[Superior vision of the Therapeutists]
But it is good that the Therapeutists, a people always taught from the first to use their sight, should desire the vision of the existent and soar above the sun of our senses and never leave their place in this company which carries them on to perfect happiness. Those who set themselves to this service, not just following custom nor on the advice and admonition of others but carried away by a heaven-sent passion of love, remain rapt and possessed like bacchic devotees or Korybants until they see the object of their yearning. Then such is their longing for the deathless and blessed life that, thinking their mortal life already ended, they abandon their property to their sons or daughters or to other relatives, in this way voluntarily advancing the time of their inheritance, while those who have no relatives give them to comrades and friends. For it was right that those who have received ready to their hand the wealth that has eyes to see should surrender the blind wealth to those who are still blind in mind.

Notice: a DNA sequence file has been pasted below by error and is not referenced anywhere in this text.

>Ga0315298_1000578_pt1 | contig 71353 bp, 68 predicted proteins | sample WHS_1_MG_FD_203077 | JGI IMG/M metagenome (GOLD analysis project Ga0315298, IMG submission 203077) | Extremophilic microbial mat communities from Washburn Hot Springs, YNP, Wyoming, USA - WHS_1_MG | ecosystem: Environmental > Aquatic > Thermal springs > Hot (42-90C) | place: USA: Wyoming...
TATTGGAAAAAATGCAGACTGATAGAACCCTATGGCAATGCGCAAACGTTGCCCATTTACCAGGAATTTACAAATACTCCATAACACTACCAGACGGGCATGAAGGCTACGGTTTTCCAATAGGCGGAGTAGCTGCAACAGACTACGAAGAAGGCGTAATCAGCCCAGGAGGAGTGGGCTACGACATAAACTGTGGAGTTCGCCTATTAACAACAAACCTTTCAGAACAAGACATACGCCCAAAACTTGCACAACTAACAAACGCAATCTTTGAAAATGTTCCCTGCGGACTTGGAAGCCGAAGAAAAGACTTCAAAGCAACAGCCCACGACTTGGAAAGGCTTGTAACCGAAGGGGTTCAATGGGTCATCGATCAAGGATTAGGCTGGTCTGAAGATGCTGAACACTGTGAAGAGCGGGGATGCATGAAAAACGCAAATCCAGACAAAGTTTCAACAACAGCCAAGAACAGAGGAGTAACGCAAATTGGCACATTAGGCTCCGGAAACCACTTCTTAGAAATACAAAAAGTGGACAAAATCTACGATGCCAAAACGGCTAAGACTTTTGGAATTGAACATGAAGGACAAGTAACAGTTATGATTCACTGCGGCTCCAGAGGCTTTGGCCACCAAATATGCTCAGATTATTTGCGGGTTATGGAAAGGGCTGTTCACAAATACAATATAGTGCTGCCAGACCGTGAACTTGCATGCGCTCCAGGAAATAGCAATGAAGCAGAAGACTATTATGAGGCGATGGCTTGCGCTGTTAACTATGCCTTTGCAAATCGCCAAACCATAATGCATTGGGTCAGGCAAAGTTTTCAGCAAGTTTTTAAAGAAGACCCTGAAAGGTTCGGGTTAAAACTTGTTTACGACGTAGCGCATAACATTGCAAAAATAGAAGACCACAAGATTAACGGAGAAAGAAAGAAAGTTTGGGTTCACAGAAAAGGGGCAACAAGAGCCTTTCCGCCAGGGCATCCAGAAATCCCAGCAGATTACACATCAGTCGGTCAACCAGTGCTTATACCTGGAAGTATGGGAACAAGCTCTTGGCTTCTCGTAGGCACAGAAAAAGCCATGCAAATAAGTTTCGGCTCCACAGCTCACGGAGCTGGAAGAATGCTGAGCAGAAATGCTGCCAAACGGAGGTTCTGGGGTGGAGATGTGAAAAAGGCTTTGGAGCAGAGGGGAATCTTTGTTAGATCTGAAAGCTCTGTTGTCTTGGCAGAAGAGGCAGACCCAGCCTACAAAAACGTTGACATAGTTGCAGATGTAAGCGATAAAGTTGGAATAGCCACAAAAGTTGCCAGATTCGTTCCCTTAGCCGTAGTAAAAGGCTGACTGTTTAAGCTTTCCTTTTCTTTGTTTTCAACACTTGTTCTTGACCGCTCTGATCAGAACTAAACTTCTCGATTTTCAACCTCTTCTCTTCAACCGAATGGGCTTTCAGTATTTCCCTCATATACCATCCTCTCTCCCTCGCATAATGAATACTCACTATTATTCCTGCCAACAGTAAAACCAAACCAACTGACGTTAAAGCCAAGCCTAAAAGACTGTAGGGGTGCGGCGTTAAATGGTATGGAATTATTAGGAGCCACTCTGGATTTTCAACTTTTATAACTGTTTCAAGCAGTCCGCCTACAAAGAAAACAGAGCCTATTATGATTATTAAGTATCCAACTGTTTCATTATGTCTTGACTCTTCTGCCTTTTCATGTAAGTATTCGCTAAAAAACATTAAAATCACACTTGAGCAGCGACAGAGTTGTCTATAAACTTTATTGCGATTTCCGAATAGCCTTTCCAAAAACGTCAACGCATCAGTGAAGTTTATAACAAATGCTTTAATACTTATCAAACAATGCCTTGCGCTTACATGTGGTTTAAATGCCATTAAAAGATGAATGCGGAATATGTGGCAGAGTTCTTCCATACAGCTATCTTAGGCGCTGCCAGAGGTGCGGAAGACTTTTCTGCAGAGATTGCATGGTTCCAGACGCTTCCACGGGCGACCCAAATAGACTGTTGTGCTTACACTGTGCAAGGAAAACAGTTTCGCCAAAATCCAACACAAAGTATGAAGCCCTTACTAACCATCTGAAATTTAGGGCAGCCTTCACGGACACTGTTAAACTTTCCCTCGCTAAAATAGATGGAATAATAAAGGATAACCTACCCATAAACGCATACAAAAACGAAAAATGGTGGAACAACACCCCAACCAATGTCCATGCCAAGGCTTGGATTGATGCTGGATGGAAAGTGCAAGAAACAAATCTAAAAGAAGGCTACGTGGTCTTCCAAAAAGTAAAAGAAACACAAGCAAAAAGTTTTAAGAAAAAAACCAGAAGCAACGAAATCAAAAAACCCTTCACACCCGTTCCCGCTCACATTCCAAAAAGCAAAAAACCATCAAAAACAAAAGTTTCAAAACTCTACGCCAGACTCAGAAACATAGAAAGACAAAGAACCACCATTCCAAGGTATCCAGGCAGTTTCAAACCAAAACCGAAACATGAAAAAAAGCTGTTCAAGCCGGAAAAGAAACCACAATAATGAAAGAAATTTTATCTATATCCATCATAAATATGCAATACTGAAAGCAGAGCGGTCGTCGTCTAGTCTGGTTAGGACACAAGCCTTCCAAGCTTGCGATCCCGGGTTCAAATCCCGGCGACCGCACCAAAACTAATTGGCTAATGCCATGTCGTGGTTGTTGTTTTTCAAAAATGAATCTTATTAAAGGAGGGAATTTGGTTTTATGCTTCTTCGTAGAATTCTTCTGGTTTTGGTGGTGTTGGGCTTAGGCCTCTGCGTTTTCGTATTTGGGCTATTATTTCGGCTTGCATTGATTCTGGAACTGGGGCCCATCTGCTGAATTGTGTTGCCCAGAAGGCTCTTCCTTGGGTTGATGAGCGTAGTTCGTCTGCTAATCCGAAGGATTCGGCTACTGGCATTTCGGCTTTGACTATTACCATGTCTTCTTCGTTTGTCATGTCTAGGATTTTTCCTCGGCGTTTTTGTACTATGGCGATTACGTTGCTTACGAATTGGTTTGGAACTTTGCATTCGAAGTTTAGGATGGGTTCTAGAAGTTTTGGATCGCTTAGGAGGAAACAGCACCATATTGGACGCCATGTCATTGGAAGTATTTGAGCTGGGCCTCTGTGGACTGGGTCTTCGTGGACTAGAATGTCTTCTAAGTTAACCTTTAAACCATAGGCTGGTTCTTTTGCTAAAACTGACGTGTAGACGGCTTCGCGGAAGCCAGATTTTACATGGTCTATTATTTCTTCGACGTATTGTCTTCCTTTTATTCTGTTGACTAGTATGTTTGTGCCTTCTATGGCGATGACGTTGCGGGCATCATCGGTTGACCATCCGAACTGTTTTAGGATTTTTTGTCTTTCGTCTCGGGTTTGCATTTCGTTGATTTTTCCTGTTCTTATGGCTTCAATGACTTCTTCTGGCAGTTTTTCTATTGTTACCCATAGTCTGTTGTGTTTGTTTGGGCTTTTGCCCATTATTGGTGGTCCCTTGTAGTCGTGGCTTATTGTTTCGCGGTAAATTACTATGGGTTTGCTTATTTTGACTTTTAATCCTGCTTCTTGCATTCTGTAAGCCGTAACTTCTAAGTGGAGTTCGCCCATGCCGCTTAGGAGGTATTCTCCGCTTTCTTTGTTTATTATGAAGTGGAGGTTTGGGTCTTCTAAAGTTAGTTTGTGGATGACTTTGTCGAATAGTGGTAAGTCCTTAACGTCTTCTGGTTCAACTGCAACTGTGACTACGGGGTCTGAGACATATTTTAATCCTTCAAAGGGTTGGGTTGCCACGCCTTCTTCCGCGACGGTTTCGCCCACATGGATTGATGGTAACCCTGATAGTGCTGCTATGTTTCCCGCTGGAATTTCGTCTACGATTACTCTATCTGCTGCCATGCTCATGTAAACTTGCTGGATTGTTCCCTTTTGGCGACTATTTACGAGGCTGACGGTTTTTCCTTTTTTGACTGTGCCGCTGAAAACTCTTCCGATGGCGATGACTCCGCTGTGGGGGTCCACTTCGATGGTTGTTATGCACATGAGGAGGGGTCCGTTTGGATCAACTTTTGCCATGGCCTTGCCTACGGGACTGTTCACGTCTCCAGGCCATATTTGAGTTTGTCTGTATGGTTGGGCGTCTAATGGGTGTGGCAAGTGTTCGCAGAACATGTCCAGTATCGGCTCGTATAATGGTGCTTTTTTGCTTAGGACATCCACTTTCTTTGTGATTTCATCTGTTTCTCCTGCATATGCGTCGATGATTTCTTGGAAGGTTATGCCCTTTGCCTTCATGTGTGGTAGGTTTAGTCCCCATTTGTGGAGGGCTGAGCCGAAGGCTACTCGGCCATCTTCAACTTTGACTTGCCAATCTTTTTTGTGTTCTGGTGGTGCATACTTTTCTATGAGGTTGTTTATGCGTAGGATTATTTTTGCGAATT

[Inferiority of idealized philosophers like Anaxagoras and Demokritos]
The Greeks praise Anaxagoras and Demokritos because, struck with the desire for philosophy, they left their fields to be devoured by sheep. I myself admire them for showing themselves superior to wealth. But how much better are these who did not let their estates serve as feeding-ground for cattle but focused on the needs of people, their relatives and friends, and so turned their poverty into affluence. Of the two actions the first was thoughtless, I might say mad, but that the persons concerned have the admiration of Greece, the second showed soberness and careful consideration and remarkable good sense.